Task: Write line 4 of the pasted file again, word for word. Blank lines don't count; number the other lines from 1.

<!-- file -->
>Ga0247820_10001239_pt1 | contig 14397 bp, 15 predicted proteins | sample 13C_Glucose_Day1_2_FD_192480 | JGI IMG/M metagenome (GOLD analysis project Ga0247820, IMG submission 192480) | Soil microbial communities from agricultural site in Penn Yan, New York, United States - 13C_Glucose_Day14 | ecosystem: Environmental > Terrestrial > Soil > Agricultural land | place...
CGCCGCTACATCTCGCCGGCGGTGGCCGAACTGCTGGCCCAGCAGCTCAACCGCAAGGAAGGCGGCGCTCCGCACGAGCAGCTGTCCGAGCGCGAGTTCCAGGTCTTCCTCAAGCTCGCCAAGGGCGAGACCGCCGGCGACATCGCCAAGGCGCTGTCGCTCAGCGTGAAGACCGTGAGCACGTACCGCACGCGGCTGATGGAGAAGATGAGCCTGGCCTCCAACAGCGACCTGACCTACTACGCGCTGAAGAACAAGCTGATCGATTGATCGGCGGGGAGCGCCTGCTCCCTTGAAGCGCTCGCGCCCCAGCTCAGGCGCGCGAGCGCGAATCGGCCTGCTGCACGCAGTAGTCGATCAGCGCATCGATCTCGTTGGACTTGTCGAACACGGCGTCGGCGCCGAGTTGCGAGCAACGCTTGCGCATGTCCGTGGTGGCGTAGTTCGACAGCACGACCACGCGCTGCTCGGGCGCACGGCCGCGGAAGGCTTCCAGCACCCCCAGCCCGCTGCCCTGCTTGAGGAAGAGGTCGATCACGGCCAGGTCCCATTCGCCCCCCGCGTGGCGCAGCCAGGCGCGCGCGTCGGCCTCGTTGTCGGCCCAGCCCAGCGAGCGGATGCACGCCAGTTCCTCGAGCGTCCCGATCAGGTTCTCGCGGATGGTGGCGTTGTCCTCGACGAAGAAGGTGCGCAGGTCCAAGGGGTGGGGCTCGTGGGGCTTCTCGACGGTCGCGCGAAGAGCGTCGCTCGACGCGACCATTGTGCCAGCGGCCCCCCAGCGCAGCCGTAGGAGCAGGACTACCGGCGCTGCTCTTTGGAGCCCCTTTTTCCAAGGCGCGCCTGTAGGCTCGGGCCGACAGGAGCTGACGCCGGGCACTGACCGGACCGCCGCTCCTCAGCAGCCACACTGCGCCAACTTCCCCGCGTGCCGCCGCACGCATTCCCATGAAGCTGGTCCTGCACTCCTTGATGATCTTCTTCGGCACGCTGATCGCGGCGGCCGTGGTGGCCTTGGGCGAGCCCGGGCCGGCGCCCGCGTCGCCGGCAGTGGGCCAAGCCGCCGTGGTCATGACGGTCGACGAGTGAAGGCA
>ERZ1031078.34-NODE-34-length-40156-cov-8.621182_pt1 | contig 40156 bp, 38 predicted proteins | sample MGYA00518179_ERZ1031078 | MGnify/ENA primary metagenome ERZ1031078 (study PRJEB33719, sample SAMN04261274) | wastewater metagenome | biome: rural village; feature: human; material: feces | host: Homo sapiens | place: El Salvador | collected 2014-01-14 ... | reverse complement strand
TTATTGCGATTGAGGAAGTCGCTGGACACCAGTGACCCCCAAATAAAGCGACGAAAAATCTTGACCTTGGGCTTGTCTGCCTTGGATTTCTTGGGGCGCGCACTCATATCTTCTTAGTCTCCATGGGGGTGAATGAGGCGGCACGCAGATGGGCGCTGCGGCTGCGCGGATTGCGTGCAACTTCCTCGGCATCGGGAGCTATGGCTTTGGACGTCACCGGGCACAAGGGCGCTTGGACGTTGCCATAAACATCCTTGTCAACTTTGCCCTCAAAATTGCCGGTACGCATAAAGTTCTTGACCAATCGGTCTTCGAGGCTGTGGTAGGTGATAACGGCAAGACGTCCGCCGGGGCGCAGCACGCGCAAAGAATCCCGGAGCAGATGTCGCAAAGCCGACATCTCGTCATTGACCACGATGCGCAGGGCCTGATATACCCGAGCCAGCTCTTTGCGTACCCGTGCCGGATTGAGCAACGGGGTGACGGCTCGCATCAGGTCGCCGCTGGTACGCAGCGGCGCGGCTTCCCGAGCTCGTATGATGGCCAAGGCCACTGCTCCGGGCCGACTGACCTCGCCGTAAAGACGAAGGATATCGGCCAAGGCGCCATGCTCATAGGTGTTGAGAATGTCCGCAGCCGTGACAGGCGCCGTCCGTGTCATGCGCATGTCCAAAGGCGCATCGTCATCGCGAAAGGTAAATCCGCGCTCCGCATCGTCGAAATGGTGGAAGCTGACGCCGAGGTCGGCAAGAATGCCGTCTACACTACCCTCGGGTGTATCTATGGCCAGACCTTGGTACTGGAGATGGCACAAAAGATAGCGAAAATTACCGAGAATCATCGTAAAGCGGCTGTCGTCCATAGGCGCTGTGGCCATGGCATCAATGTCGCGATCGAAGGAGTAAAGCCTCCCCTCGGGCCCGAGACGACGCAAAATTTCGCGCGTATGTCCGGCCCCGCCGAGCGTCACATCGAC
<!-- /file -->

TTATTGCGATTGAGGAAGTCGCTGGACACCAGTGACCCCCAAATAAAGCGACGAAAAATCTTGACCTTGGGCTTGTCTGCCTTGGATTTCTTGGGGCGCGCACTCATATCTTCTTAGTCTCCATGGGGGTGAATGAGGCGGCACGCAGATGGGCGCTGCGGCTGCGCGGATTGCGTGCAACTTCCTCGGCATCGGGAGCTATGGCTTTGGACGTCACCGGGCACAAGGGCGCTTGGACGTTGCCATAAACATCCTTGTCAACTTTGCCCTCAAAATTGCCGGTACGCATAAAGTTCTTGACCAATCGGTCTTCGAGGCTGTGGTAGGTGATAACGGCAAGACGTCCGCCGGGGCGCAGCACGCGCAAAGAATCCCGGAGCAGATGTCGCAAAGCCGACATCTCGTCATTGACCACGATGCGCAGGGCCTGATATACCCGAGCCAGCTCTTTGCGTACCCGTGCCGGATTGAGCAACGGGGTGACGGCTCGCATCAGGTCGCCGCTGGTACGCAGCGGCGCGGCTTCCCGAGCTCGTATGATGGCCAAGGCCACTGCTCCGGGCCGACTGACCTCGCCGTAAAGACGAAGGATATCGGCCAAGGCGCCATGCTCATAGGTGTTGAGAATGTCCGCAGCCGTGACAGGCGCCGTCCGTGTCATGCGCATGTCCAAAGGCGCATCGTCATCGCGAAAGGTAAATCCGCGCTCCGCATCGTCGAAATGGTGGAAGCTGACGCCGAGGTCGGCAAGAATGCCGTCTACACTACCCTCGGGTGTATCTATGGCCAGACCTTGGTACTGGAGATGGCACAAAAGATAGCGAAAATTACCGAGAATCATCGTAAAGCGGCTGTCGTCCATAGGCGCTGTGGCCATGGCATCAATGTCGCGATCGAAGGAGTAAAGCCTCCCCTCGGGCCCGAGACGACGCAAAATTTCGCGCGTATGTCCGGCCCCGCCGAGCGTCACATCGAC